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Neri&Hu Architects: Making Memory

A contemporary take on traditional Chinese courtyard house by Neri&Hu, a typology based on Confucian ideals where different generations live under the same roof, the structure was built for three siblings, with a memorial garden in tribute to their late mother.



As Envisioned by World-renowned Architects Neri&Hu, the House of Remembrance—a Tribute to a Beloved Family Matriarch— is One of the Architecture Duo’s Most Unforgettable Projects

Singapore is a remarkable place, not least became of its eclectic architectural landscape, which is marked by an international representation of styles and influences. Old and new structures alike, some of them mind-blowing statements of the future, stand side by side, sharing the limited space on the Little Red Dot, as locals affectionately call the Southeast Asia city-state, which is densely populated, largely vertical, and increasingly garlanded in plant life.

From green skyscrapers to sleek modern condos with cantilevered sky gardens, Singapore is forever topping itself. In the case of the skyline-defining Marina Bay Sands hotel, with the world’s largest infinity pool. 

In this Instagrammable mix of cosmopolitan urban housing, British colonial facades, and ancient temples is another extraordinary work of architecture by Neri&Hu, a multidisciplinary architecture and design practice founded by architects Lyndon Neri and Rossana Hu.

It’s a realm as much as it is shelter, open and serene, with glass walls, mesmerizing light, and crisp corners. More broadly it is an exploration of the individual and the collective. It also is a concrete example of Neri&Hu’s concept of total design.

“Any kind of thinking that underlies our designs is inseparable from the fact that we are architects,” Rossana Hu explained in an interview with Domus. “It is the same foundation on which our way of conceiving living is based: we are interested in everyday life, the poetry that springs from small things, and discovering new things through the past.”

At the intersection of past and present is House of Remembrance.    

“To live under the same roof means to live together, and this metaphor is the nexus that ties the notion of community, especially in an intimate context, to the form crafted for this project,” explains Neri&Hu.

The House of Remembrance was built in the place of the family’s previous home, a British colonial bungalow with Victorian details and the deep roof eaves of traditional Malay houses, but is new construction.

Working closely with the client to understand what home meant to each sibling, it was clear to Neri&Hu that “memory and emotional attachment” were strongly connected to the previous spaces of their childhood home, but also, the architects note, “to the living elements serving as a backdrop to daily life routines—the garden path taken on writing breaks, the flower beds tended to and cultivated from seedling to plants, the visual and acoustics of tropical rain falling outside.”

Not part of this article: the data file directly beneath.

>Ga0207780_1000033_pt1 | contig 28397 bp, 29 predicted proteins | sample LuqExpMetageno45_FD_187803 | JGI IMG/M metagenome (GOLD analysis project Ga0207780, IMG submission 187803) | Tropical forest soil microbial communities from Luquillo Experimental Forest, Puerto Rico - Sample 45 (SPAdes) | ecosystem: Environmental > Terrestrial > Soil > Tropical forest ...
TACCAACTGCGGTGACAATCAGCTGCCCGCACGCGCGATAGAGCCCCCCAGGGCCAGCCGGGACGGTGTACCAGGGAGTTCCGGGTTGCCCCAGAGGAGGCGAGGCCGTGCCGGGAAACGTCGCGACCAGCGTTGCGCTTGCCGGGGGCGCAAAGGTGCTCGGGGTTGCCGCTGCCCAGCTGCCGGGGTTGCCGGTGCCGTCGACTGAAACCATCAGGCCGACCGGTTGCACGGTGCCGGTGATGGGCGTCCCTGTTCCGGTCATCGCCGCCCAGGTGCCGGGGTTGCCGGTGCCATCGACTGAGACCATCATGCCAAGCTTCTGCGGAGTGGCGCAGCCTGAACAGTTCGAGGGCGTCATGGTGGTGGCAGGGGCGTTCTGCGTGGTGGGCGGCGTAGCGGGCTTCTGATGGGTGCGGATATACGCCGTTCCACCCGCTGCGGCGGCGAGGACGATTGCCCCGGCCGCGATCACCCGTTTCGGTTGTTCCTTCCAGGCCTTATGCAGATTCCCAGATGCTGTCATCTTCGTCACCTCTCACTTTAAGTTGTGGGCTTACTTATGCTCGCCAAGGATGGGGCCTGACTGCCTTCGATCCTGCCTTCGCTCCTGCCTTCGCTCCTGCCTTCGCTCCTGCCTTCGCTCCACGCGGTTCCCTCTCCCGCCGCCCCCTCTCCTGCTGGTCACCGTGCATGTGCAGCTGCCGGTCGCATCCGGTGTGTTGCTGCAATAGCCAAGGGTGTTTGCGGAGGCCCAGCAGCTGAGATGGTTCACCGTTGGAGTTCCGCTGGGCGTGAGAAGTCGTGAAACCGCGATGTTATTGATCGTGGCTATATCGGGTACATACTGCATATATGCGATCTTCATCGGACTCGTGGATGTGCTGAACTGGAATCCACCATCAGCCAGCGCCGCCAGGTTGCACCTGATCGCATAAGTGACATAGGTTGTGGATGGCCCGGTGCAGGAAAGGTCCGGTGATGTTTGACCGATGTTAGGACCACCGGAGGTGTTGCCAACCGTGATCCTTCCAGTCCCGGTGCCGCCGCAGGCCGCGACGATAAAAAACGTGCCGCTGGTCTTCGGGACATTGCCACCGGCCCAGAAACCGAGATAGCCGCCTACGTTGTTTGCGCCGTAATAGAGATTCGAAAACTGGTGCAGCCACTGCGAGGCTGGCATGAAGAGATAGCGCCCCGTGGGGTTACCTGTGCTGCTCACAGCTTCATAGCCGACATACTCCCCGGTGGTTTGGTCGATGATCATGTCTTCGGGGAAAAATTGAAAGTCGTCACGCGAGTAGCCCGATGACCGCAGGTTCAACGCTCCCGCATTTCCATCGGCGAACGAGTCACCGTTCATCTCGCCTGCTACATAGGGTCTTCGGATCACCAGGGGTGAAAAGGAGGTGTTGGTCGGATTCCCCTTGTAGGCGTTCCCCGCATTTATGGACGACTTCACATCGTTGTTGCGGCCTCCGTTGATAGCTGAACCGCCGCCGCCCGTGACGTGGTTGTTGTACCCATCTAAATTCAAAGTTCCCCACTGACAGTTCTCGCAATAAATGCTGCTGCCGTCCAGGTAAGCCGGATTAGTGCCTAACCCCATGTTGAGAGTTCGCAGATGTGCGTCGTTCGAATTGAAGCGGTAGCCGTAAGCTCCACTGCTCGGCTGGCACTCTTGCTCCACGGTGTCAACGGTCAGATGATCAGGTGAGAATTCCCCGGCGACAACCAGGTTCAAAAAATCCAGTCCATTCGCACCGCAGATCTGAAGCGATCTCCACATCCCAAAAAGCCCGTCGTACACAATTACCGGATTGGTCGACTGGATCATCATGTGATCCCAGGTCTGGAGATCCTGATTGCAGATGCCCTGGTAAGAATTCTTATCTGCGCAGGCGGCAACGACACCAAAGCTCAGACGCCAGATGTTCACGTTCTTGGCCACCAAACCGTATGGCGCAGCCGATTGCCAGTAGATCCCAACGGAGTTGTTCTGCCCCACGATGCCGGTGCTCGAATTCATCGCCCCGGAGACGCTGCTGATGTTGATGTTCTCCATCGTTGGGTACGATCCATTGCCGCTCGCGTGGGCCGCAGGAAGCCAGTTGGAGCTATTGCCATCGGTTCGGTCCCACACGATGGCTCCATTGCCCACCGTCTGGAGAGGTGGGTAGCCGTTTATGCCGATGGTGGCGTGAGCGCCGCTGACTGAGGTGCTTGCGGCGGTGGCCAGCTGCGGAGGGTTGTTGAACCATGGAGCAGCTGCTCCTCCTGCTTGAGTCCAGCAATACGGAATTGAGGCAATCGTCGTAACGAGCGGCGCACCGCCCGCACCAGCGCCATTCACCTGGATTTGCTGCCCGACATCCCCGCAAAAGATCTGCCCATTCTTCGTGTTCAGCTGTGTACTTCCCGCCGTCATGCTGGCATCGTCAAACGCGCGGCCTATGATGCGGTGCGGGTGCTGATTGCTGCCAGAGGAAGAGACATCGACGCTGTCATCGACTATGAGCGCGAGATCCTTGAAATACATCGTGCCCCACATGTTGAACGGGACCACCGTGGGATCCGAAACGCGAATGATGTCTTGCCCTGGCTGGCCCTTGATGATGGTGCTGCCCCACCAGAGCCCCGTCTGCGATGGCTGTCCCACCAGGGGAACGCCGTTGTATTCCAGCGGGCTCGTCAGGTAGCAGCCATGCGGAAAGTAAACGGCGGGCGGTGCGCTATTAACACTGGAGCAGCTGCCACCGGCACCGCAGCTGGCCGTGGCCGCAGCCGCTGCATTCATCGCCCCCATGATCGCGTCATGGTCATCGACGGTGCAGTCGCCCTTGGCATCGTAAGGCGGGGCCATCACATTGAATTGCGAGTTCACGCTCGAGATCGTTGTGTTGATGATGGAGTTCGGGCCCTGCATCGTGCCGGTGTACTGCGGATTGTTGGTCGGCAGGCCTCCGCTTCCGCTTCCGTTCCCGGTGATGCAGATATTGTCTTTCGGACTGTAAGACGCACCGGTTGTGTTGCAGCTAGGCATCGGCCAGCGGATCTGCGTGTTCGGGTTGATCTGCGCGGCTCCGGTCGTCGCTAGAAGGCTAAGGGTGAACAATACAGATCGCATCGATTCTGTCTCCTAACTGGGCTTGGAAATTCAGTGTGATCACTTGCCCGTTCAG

The design task, they say, was not just to create beautiful spaces, but rather, “to create a set of spaces where new memories could coexist with the old, honoring both past and the future yet to be.”

Interestingly for such a quiet, contemplative house,  the architects describe the ground level as “extroverted in nature,” with its expansive glass walls a kind of connective tissue binding all spaces to the central garden.

Functionally, they were implemented to “maximize visual transparency from the communal areas—living room, open kitchen, dining room, and study, so that from the ground floor the inhabitants may look into the central memorial garden while cocooned by the dense vegetation surrounding the house.”

When open, these vast transparent apertures offer direct access to the garden while also providing the house with cross ventilation in temperate conditions.

The “introverted” upper level houses the bedrooms. Here, Neri&Hu pursued the notion of “the pitched-roof form as not only a signifier of shelter but also an element that both unites and demarcates the public and private realms.”

Bedroom skylights and large glass walls connect to balconies offering splendid perspectives of the gardens, which feature elements from the original grounds that were then blended into fresh growth (pains were also taken to retain the site’s existing trees). Additionally, the design team introduced three double-height areas to connect the communal functions and the corridors above.

As put by the firm: “These spaces of interpenetration create vertical visual connections to allow one to peer into the public realm from the private.”

Crucially, the architects carved void in the roof volume that ushers a soft light into the interior, not only infusing the house with an overwhelming sense of warmth and ease, but also highlighting what is, in the end, an honest, undiluted, and poetic piece of architecture by Neri&Hu.

Both artifact and offering, the whole house could be accused of being in a meditative state. In feeling, and in design, with the memorial garden the home’s symbolic heart, a “sacred element” and a “common backdrop” for all dwellers.

“Since the circle has no edges or terminating vantage points, it allows one to always find a return to the center both spiritually and physically.”

And to home, to family, to memory itself.

Neri&Hu Architects |

Images: Fabian Ong


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